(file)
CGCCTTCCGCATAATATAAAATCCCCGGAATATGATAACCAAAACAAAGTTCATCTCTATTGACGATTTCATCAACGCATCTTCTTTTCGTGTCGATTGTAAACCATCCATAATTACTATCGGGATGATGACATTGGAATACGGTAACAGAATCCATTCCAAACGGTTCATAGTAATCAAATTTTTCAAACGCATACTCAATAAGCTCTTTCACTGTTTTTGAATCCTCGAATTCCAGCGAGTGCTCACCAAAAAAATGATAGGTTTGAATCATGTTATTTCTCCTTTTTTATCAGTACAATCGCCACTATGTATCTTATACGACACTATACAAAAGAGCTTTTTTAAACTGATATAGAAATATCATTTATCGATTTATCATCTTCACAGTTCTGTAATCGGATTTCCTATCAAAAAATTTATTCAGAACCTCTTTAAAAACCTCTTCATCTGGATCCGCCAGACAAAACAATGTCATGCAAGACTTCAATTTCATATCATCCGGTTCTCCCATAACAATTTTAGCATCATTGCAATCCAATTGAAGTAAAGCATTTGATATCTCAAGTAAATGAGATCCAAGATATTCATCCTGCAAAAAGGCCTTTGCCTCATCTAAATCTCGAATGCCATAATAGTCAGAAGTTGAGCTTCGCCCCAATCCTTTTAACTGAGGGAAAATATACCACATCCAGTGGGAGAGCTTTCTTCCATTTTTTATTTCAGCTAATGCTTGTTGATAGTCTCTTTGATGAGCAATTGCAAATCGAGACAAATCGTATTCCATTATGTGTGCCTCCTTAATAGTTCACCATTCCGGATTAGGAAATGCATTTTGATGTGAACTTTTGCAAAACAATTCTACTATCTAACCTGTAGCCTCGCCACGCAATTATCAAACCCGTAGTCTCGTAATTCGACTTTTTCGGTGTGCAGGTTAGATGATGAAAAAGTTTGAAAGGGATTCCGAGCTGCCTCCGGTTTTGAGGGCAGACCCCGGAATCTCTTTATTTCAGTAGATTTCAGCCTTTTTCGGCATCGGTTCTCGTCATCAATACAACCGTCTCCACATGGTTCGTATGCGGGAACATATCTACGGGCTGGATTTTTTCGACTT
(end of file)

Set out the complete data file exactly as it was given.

CGCCTTCCGCATAATATAAAATCCCCGGAATATGATAACCAAAACAAAGTTCATCTCTATTGACGATTTCATCAACGCATCTTCTTTTCGTGTCGATTGTAAACCATCCATAATTACTATCGGGATGATGACATTGGAATACGGTAACAGAATCCATTCCAAACGGTTCATAGTAATCAAATTTTTCAAACGCATACTCAATAAGCTCTTTCACTGTTTTTGAATCCTCGAATTCCAGCGAGTGCTCACCAAAAAAATGATAGGTTTGAATCATGTTATTTCTCCTTTTTTATCAGTACAATCGCCACTATGTATCTTATACGACACTATACAAAAGAGCTTTTTTAAACTGATATAGAAATATCATTTATCGATTTATCATCTTCACAGTTCTGTAATCGGATTTCCTATCAAAAAATTTATTCAGAACCTCTTTAAAAACCTCTTCATCTGGATCCGCCAGACAAAACAATGTCATGCAAGACTTCAATTTCATATCATCCGGTTCTCCCATAACAATTTTAGCATCATTGCAATCCAATTGAAGTAAAGCATTTGATATCTCAAGTAAATGAGATCCAAGATATTCATCCTGCAAAAAGGCCTTTGCCTCATCTAAATCTCGAATGCCATAATAGTCAGAAGTTGAGCTTCGCCCCAATCCTTTTAACTGAGGGAAAATATACCACATCCAGTGGGAGAGCTTTCTTCCATTTTTTATTTCAGCTAATGCTTGTTGATAGTCTCTTTGATGAGCAATTGCAAATCGAGACAAATCGTATTCCATTATGTGTGCCTCCTTAATAGTTCACCATTCCGGATTAGGAAATGCATTTTGATGTGAACTTTTGCAAAACAATTCTACTATCTAACCTGTAGCCTCGCCACGCAATTATCAAACCCGTAGTCTCGTAATTCGACTTTTTCGGTGTGCAGGTTAGATGATGAAAAAGTTTGAAAGGGATTCCGAGCTGCCTCCGGTTTTGAGGGCAGACCCCGGAATCTCTTTATTTCAGTAGATTTCAGCCTTTTTCGGCATCGGTTCTCGTCATCAATACAACCGTCTCCACATGGTTCGTATGCGGGAACATATCTACGGGCTGGATTTTTTCGACTT